Critics say that an Eastern Washington prosecutor went too easy on the man who killed a protected gray wolf in Whitman County last October. He’ll pay $100 and forfeit his gun and scope for chasing the animal in his car and then shooting it.
Conservationists and state game officials said Tuesday that a prosecutor in Eastern Washington went too easy on a man who chased a protected gray wolf with his car for several miles, then shot and killed the animal.
Jonathan M. Rasmussen killed the wolf in Whitman County last October. Wolves are endangered under Washington state law, and killing them can bring a year in jail and a $5,000 fine. But Whitman County Prosecutor Denis Tracy said this week that if Rasmussen pays $100 and doesn’t commit other fish or game violations for six months, a misdemeanor charge against him will be dismissed.
“We expected more from the prosecutor’s office,” said Capt. Dan Rahn, of the Washington Department of Fish and Wildlife Police. “This was in a rural area, and the defendant basically chased the animal down with his vehicle, trying to keep up with it and shooting at it in various locations. It wasn’t threatening anything or anybody.”
That said, he added, it was the prosecutor’s call: “It’s ultimately up to the prosecutor to make the decision, and there’s not much we can do about it. We’ll continue to work with them in a positive direction.”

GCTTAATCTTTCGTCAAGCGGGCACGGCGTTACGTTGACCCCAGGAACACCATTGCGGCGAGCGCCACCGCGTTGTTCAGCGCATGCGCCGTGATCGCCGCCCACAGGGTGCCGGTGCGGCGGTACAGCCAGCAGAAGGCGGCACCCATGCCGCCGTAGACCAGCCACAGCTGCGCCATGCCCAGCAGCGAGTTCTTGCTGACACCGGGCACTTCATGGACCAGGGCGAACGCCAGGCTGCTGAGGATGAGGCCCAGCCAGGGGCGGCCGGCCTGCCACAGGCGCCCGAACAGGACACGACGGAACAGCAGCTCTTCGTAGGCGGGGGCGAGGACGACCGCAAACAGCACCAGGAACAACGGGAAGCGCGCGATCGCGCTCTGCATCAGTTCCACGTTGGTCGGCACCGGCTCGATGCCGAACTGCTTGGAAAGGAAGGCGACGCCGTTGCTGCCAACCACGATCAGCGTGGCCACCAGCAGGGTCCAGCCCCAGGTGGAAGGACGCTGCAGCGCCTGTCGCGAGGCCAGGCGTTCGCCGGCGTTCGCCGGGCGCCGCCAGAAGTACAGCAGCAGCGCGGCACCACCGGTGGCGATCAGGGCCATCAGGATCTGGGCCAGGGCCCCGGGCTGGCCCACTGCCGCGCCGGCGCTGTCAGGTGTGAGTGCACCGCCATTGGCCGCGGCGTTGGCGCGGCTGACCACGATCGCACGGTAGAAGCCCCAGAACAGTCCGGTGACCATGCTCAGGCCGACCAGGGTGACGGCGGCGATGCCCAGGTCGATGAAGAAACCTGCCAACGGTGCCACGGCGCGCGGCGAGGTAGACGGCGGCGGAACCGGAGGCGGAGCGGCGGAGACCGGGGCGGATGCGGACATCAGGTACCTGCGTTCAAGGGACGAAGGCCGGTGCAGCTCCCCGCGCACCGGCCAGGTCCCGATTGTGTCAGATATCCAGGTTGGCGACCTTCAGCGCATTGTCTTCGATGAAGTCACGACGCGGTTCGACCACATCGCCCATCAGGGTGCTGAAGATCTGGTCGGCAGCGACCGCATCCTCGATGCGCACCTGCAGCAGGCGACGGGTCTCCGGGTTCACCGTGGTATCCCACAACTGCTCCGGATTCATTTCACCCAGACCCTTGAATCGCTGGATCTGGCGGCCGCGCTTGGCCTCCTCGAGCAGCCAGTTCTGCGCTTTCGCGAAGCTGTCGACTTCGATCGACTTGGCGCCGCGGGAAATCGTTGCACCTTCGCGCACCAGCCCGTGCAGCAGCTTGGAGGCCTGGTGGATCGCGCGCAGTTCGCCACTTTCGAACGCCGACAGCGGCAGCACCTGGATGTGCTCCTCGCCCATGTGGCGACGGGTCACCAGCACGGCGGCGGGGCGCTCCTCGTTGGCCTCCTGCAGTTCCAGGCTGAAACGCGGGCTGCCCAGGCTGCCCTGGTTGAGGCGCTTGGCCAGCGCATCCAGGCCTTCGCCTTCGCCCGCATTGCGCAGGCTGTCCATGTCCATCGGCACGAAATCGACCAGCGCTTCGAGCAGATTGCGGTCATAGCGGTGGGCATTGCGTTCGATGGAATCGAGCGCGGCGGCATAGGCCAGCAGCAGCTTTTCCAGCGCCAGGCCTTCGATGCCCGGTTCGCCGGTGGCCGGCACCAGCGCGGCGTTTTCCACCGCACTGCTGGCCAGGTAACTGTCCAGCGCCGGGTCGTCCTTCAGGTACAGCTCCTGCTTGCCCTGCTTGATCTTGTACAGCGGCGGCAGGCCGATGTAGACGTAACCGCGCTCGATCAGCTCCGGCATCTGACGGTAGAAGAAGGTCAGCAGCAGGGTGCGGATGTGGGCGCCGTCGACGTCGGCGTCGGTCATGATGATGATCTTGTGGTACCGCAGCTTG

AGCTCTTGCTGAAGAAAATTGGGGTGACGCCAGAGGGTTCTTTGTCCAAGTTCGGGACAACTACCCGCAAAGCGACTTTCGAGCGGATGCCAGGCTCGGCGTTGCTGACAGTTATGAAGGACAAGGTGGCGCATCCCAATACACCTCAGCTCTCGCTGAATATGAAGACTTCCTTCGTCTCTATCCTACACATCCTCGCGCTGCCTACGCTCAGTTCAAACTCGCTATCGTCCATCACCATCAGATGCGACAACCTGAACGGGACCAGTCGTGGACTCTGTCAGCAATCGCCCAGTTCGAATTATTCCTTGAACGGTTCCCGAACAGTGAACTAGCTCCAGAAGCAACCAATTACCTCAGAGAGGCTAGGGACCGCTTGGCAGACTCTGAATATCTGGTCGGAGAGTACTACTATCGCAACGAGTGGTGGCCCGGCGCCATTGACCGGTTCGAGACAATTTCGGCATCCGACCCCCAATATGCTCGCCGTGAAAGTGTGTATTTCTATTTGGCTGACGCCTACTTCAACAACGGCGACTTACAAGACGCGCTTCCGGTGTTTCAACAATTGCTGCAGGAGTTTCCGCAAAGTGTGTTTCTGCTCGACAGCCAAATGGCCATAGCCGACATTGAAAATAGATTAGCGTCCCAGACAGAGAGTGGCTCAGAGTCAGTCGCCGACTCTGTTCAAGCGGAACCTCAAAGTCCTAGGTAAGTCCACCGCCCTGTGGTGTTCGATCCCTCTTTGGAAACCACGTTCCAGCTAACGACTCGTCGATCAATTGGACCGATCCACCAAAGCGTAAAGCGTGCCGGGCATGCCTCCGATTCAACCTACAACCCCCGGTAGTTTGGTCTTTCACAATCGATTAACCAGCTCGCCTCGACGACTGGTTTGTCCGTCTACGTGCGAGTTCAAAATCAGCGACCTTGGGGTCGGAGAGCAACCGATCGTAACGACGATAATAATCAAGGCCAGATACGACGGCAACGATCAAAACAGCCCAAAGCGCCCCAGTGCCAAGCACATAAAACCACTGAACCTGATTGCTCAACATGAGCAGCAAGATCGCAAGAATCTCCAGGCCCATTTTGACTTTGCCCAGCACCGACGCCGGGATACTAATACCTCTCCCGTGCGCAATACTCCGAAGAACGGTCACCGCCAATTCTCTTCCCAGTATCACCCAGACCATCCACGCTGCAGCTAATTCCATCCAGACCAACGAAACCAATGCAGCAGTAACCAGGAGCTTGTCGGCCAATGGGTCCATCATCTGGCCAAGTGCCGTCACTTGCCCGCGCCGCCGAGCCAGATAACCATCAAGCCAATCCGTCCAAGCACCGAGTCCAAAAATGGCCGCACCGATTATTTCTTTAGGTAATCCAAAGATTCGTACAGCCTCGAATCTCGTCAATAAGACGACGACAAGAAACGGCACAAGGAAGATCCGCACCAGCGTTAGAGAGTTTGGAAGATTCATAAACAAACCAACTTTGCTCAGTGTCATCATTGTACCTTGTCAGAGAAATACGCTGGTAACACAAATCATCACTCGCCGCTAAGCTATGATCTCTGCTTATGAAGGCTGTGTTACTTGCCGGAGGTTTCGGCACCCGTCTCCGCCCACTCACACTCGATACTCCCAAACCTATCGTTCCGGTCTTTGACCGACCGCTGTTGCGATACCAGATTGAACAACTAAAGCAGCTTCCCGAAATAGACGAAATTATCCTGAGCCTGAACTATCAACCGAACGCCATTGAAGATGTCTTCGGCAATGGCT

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Wolves were hunted to extinction at the beginning of the last century in Washington, but since the early 2000s, the animals have been returning to the state from Idaho and Canada. The increasing numbers have brought increasing conflicts — and inflamed tensions — with ranchers in the eastern part of the state. Across Eastern Washington, “wildlife conflict” specialists have been working with ranchers to help them protect their livestock, while field biologists capture and fit wolves with radio collars to improve state monitoring efforts.
In an interview Tuesday, Tracy said he tried to dismiss the emotional pleas from each side. He received emails from people as far away as Australia who insisted that Rasmussen should be imprisoned, he said, as well as from others who insisted wolves have no place in Whitman County, which is full of farmland but no wilderness.
“In the end, what I did was set aside the strong feelings and focus on the facts of the case and the law,” he said.
First-offense hunting misdemeanors commonly wind up with similar resolutions around the state, Tracy said, even if the killing of a wolf is unusual.
Rasmussen’s attorney, Roger Sandberg, of Pullman, noted that his client also forfeited his gun and scope, worth a total of $1,200.
As for criticism of the deal, he said, “I’m sure there are people that think it’s too lenient. I’m sure there are people who think it’s too harsh. This is a resolution that is consistent with many other cases that have been resolved.”
Mitch Friedman, executive director of Conservation Northwest, said he didn’t think Rasmussen should have received jail time for a first offense, but the $100 penalty was too light. He argued that with the cost of a hunting license and wolf tag, it would have cost Rasmussen more to legally kill a wolf in neighboring Idaho, where hunting the animals is allowed, than to kill one illegally in Washington.
“It sends a terrible signal,” he said. “It says it’s OK to shoot wolves. They’re a state endangered species.”